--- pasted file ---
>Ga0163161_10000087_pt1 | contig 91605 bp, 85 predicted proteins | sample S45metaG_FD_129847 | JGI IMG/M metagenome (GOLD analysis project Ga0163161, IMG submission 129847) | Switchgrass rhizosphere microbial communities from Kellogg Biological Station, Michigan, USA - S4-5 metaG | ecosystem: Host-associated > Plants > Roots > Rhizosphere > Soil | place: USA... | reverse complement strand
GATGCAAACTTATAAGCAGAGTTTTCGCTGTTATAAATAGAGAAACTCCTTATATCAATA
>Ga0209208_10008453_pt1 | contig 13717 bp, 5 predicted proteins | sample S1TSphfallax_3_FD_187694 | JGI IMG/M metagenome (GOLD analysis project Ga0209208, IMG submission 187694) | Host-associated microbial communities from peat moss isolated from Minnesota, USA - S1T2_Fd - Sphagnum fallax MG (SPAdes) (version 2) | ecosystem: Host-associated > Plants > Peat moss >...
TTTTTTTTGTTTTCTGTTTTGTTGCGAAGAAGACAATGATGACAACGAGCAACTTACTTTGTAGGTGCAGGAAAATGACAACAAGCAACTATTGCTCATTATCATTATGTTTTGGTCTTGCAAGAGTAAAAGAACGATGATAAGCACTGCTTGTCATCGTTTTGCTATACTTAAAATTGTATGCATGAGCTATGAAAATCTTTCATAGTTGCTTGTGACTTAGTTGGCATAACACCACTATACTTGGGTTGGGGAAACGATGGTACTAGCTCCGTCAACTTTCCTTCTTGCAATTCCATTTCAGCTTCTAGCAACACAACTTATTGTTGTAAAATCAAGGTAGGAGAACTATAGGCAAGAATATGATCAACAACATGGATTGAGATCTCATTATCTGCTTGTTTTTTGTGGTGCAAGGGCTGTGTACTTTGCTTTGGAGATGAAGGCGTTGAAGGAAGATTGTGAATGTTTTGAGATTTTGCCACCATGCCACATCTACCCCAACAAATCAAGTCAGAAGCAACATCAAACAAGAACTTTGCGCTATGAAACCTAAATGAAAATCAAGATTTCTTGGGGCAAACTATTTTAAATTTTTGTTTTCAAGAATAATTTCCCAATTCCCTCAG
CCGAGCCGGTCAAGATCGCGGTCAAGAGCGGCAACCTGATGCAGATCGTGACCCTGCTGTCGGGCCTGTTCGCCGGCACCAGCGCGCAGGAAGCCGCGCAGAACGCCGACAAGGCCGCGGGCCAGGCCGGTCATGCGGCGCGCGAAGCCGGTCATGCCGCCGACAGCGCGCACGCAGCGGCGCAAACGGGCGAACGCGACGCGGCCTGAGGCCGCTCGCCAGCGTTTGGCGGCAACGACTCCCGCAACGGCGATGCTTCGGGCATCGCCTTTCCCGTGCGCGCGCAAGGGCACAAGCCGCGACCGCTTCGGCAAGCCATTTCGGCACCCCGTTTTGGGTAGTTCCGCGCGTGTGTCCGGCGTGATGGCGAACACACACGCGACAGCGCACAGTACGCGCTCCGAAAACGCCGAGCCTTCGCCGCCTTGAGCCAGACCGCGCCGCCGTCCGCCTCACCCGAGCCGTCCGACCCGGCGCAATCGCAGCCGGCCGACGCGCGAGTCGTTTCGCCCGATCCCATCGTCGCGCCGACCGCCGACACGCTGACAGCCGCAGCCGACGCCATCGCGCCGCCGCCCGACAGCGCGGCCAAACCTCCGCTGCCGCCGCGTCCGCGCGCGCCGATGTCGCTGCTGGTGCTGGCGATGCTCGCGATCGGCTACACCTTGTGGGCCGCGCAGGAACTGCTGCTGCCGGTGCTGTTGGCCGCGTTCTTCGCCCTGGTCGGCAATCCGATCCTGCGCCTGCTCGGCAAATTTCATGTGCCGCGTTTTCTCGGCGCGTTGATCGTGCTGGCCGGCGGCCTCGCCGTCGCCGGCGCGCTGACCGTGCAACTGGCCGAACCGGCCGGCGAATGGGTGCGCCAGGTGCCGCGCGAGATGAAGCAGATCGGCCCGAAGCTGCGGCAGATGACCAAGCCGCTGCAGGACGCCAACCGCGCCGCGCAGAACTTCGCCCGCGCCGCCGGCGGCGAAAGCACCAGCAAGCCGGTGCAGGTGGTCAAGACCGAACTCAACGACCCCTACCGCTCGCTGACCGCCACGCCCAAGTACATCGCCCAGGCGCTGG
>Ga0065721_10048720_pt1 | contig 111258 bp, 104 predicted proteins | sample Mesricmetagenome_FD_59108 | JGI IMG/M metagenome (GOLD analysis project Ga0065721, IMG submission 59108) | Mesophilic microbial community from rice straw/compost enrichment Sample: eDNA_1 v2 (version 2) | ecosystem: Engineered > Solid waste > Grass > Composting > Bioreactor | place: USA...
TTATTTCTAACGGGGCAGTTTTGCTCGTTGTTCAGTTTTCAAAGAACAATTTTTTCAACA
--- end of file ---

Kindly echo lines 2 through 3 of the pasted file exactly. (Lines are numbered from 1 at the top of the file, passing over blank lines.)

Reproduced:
GATGCAAACTTATAAGCAGAGTTTTCGCTGTTATAAATAGAGAAACTCCTTATATCAATA
>Ga0209208_10008453_pt1 | contig 13717 bp, 5 predicted proteins | sample S1TSphfallax_3_FD_187694 | JGI IMG/M metagenome (GOLD analysis project Ga0209208, IMG submission 187694) | Host-associated microbial communities from peat moss isolated from Minnesota, USA - S1T2_Fd - Sphagnum fallax MG (SPAdes) (version 2) | ecosystem: Host-associated > Plants > Peat moss >...